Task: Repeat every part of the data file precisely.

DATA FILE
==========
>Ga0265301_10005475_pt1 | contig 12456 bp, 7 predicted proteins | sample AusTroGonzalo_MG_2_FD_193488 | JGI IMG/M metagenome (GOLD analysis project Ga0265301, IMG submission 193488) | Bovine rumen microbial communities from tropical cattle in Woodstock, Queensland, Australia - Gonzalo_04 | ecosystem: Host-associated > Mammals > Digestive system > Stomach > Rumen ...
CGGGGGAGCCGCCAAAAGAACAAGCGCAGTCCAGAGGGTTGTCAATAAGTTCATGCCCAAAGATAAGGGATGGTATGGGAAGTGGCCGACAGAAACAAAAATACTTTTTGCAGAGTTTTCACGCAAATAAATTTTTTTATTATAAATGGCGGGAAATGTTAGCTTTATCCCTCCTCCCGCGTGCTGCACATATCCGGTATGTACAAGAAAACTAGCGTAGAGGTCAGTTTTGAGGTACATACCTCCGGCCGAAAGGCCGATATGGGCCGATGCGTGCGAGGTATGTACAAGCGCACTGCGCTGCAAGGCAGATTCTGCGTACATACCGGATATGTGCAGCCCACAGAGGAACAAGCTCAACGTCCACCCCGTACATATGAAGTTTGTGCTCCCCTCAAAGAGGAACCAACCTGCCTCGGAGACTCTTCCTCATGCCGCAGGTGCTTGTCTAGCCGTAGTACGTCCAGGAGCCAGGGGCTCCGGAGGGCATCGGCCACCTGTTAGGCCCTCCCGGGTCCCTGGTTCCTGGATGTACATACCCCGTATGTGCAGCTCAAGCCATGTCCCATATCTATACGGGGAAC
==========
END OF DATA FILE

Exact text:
>Ga0265301_10005475_pt1 | contig 12456 bp, 7 predicted proteins | sample AusTroGonzalo_MG_2_FD_193488 | JGI IMG/M metagenome (GOLD analysis project Ga0265301, IMG submission 193488) | Bovine rumen microbial communities from tropical cattle in Woodstock, Queensland, Australia - Gonzalo_04 | ecosystem: Host-associated > Mammals > Digestive system > Stomach > Rumen ...
CGGGGGAGCCGCCAAAAGAACAAGCGCAGTCCAGAGGGTTGTCAATAAGTTCATGCCCAAAGATAAGGGATGGTATGGGAAGTGGCCGACAGAAACAAAAATACTTTTTGCAGAGTTTTCACGCAAATAAATTTTTTTATTATAAATGGCGGGAAATGTTAGCTTTATCCCTCCTCCCGCGTGCTGCACATATCCGGTATGTACAAGAAAACTAGCGTAGAGGTCAGTTTTGAGGTACATACCTCCGGCCGAAAGGCCGATATGGGCCGATGCGTGCGAGGTATGTACAAGCGCACTGCGCTGCAAGGCAGATTCTGCGTACATACCGGATATGTGCAGCCCACAGAGGAACAAGCTCAACGTCCACCCCGTACATATGAAGTTTGTGCTCCCCTCAAAGAGGAACCAACCTGCCTCGGAGACTCTTCCTCATGCCGCAGGTGCTTGTCTAGCCGTAGTACGTCCAGGAGCCAGGGGCTCCGGAGGGCATCGGCCACCTGTTAGGCCCTCCCGGGTCCCTGGTTCCTGGATGTACATACCCCGTATGTGCAGCTCAAGCCATGTCCCATATCTATACGGGGAAC